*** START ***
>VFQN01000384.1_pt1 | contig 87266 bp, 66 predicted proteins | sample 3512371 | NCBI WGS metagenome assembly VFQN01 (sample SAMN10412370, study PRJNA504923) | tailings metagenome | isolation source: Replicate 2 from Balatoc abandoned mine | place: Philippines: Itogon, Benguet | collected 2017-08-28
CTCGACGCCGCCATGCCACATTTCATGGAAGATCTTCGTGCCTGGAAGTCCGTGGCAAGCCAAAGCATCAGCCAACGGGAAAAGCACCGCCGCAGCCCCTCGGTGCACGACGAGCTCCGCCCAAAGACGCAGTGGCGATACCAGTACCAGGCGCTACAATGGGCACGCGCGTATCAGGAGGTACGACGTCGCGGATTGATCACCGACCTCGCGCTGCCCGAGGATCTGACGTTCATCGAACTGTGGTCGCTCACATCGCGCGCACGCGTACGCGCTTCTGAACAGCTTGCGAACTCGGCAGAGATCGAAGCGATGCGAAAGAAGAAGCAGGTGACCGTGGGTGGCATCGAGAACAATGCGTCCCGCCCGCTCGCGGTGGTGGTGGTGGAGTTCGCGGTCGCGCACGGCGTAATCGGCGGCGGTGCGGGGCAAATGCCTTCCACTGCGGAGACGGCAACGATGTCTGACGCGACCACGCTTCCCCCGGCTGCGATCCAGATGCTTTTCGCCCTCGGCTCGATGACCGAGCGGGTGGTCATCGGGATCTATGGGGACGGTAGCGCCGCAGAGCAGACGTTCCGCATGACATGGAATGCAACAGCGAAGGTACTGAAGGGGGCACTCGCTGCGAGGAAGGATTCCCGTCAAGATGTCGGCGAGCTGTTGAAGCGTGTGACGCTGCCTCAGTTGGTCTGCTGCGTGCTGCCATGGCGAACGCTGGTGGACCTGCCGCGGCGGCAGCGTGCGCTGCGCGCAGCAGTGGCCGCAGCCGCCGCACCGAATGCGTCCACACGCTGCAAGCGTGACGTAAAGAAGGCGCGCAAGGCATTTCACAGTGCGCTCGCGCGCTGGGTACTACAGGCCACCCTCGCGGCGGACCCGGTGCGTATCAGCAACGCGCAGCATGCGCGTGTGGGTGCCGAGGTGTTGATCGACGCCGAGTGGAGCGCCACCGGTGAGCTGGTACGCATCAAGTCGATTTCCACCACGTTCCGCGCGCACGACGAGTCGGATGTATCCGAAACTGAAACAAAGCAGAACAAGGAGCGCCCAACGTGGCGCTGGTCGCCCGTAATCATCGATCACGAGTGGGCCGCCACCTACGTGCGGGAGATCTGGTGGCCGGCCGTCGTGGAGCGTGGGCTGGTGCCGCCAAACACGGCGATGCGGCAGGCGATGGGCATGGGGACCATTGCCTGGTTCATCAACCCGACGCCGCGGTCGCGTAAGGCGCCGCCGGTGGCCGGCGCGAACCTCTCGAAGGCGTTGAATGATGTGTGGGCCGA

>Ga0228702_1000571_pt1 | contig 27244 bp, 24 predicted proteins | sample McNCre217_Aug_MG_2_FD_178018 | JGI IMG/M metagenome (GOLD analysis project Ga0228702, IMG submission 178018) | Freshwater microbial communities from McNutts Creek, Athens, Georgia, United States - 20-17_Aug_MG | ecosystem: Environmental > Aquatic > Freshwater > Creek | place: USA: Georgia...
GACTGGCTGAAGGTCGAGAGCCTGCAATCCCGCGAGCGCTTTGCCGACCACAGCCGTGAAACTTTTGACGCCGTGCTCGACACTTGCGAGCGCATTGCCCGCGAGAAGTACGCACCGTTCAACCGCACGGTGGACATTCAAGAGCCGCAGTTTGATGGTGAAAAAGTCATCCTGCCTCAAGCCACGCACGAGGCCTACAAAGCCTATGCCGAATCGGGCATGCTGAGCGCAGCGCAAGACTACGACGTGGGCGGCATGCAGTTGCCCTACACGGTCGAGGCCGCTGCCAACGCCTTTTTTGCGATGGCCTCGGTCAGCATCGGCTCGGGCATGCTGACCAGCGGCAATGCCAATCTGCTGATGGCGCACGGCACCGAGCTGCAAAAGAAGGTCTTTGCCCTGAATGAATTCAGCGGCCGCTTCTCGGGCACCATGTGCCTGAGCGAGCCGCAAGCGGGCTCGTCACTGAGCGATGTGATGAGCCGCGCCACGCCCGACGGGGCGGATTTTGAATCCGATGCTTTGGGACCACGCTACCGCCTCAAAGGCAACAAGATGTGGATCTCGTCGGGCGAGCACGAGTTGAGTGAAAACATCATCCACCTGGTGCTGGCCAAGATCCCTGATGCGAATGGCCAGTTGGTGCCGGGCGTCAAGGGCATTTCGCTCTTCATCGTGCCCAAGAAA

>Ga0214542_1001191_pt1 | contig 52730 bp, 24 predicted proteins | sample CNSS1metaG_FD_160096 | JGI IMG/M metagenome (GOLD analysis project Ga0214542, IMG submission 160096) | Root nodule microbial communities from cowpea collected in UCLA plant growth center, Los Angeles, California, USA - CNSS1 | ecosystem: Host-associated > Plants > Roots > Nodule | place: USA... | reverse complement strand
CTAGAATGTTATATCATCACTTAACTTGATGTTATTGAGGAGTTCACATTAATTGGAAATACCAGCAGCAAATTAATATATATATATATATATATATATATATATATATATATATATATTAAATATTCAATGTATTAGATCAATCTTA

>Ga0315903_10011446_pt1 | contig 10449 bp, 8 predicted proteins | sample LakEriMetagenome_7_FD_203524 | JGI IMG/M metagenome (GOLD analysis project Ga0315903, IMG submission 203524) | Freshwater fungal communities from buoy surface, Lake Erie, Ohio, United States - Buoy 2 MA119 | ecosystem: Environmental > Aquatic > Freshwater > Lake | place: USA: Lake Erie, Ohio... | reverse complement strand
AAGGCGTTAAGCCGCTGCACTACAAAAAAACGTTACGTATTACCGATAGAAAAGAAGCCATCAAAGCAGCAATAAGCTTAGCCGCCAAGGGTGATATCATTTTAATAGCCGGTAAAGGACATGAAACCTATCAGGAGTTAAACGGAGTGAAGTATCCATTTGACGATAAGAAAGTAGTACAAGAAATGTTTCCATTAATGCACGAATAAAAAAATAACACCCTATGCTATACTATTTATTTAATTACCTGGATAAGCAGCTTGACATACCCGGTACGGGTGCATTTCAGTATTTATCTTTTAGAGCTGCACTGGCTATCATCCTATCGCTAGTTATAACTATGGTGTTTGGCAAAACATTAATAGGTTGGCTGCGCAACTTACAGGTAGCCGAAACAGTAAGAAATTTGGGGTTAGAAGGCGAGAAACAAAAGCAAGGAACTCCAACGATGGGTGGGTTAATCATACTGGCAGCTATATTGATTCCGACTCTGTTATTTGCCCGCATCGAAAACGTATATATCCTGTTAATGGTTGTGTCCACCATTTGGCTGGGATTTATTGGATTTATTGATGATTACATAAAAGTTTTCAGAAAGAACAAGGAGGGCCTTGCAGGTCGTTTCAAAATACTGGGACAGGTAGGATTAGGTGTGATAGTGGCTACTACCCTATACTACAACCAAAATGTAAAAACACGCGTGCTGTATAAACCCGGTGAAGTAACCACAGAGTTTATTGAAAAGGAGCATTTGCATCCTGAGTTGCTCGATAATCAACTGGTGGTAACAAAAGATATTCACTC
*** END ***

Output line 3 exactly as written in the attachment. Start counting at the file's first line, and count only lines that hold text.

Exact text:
>Ga0228702_1000571_pt1 | contig 27244 bp, 24 predicted proteins | sample McNCre217_Aug_MG_2_FD_178018 | JGI IMG/M metagenome (GOLD analysis project Ga0228702, IMG submission 178018) | Freshwater microbial communities from McNutts Creek, Athens, Georgia, United States - 20-17_Aug_MG | ecosystem: Environmental > Aquatic > Freshwater > Creek | place: USA: Georgia...